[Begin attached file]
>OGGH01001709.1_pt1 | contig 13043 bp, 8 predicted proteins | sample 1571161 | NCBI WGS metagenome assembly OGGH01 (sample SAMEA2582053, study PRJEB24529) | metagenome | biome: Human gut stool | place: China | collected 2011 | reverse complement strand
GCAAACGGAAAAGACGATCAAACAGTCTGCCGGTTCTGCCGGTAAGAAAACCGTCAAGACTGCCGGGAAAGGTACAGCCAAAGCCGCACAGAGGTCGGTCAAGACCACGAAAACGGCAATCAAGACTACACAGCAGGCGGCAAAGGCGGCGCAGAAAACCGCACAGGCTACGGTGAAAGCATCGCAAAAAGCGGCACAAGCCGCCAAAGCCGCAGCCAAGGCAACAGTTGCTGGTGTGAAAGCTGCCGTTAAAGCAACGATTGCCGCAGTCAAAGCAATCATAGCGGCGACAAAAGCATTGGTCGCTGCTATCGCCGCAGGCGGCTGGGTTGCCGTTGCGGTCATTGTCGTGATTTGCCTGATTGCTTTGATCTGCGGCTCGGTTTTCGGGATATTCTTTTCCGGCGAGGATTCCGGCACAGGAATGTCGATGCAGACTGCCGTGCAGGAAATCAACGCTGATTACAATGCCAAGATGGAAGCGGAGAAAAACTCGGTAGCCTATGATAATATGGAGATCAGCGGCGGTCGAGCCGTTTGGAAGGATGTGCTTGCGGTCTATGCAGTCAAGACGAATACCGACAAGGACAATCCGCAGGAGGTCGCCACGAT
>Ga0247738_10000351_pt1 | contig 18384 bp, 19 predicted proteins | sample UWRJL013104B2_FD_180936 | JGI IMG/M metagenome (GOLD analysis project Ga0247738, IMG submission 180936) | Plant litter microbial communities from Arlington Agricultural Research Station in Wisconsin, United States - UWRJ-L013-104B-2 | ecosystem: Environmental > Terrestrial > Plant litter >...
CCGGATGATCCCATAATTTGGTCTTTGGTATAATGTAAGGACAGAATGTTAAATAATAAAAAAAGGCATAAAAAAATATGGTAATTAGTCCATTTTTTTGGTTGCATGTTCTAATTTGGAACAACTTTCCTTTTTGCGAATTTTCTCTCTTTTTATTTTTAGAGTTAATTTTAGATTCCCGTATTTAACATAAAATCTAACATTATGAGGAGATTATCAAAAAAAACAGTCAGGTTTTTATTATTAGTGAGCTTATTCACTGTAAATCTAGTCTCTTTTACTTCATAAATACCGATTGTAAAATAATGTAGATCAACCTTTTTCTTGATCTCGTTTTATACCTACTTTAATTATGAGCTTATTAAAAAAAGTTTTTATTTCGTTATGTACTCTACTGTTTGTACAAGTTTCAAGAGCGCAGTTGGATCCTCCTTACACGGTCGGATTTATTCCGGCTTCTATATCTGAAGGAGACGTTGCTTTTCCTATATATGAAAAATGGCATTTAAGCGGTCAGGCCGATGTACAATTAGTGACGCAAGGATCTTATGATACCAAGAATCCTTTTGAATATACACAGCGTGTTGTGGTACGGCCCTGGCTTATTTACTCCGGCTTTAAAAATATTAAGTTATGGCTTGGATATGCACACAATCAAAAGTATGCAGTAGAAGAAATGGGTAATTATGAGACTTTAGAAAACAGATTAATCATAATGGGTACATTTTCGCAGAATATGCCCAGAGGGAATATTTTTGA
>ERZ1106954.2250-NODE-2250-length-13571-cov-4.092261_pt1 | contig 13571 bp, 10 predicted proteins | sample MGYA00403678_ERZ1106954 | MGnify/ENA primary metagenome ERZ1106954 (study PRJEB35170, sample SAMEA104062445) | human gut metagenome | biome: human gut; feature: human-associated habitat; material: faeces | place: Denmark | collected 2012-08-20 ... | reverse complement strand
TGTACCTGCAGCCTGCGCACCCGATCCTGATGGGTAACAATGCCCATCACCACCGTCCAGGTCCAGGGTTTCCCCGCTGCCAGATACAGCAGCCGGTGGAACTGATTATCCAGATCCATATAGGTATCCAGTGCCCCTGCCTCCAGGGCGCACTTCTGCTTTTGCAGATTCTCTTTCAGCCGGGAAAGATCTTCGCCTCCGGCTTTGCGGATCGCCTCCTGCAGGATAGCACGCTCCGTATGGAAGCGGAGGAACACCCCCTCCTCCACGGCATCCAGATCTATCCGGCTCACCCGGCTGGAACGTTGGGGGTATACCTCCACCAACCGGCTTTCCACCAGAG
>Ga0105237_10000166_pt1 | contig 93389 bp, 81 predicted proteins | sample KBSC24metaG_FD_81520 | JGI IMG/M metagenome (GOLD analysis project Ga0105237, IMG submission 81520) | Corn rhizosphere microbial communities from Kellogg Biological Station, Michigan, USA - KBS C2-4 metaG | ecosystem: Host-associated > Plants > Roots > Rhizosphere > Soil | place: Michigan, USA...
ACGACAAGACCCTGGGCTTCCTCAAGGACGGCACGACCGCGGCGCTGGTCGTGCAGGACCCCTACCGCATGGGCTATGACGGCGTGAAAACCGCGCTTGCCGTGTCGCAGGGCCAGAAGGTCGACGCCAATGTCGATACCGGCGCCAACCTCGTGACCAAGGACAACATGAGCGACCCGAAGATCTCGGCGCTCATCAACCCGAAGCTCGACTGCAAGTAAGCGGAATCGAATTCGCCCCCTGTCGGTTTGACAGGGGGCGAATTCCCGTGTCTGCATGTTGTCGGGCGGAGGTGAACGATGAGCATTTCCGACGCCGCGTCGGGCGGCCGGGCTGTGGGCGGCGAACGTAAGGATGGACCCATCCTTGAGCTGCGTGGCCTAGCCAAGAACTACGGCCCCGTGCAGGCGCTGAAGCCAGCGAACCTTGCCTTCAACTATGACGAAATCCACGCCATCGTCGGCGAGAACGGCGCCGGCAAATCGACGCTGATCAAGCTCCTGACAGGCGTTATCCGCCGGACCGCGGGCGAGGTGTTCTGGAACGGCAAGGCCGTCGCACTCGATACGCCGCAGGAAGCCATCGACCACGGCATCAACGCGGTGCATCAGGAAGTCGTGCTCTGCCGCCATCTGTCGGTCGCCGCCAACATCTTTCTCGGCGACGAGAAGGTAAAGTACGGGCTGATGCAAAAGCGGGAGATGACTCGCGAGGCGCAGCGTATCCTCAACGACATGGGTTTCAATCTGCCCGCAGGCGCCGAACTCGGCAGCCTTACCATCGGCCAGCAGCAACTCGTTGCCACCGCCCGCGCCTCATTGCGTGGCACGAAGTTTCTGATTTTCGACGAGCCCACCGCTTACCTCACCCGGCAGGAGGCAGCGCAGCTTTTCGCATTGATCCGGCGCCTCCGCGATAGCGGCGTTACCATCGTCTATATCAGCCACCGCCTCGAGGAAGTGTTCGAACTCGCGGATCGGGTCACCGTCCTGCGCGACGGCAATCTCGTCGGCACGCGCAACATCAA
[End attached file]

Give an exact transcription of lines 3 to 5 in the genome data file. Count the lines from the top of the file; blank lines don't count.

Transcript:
>Ga0247738_10000351_pt1 | contig 18384 bp, 19 predicted proteins | sample UWRJL013104B2_FD_180936 | JGI IMG/M metagenome (GOLD analysis project Ga0247738, IMG submission 180936) | Plant litter microbial communities from Arlington Agricultural Research Station in Wisconsin, United States - UWRJ-L013-104B-2 | ecosystem: Environmental > Terrestrial > Plant litter >...
CCGGATGATCCCATAATTTGGTCTTTGGTATAATGTAAGGACAGAATGTTAAATAATAAAAAAAGGCATAAAAAAATATGGTAATTAGTCCATTTTTTTGGTTGCATGTTCTAATTTGGAACAACTTTCCTTTTTGCGAATTTTCTCTCTTTTTATTTTTAGAGTTAATTTTAGATTCCCGTATTTAACATAAAATCTAACATTATGAGGAGATTATCAAAAAAAACAGTCAGGTTTTTATTATTAGTGAGCTTATTCACTGTAAATCTAGTCTCTTTTACTTCATAAATACCGATTGTAAAATAATGTAGATCAACCTTTTTCTTGATCTCGTTTTATACCTACTTTAATTATGAGCTTATTAAAAAAAGTTTTTATTTCGTTATGTACTCTACTGTTTGTACAAGTTTCAAGAGCGCAGTTGGATCCTCCTTACACGGTCGGATTTATTCCGGCTTCTATATCTGAAGGAGACGTTGCTTTTCCTATATATGAAAAATGGCATTTAAGCGGTCAGGCCGATGTACAATTAGTGACGCAAGGATCTTATGATACCAAGAATCCTTTTGAATATACACAGCGTGTTGTGGTACGGCCCTGGCTTATTTACTCCGGCTTTAAAAATATTAAGTTATGGCTTGGATATGCACACAATCAAAAGTATGCAGTAGAAGAAATGGGTAATTATGAGACTTTAGAAAACAGATTAATCATAATGGGTACATTTTCGCAGAATATGCCCAGAGGGAATATTTTTGA
>ERZ1106954.2250-NODE-2250-length-13571-cov-4.092261_pt1 | contig 13571 bp, 10 predicted proteins | sample MGYA00403678_ERZ1106954 | MGnify/ENA primary metagenome ERZ1106954 (study PRJEB35170, sample SAMEA104062445) | human gut metagenome | biome: human gut; feature: human-associated habitat; material: faeces | place: Denmark | collected 2012-08-20 ... | reverse complement strand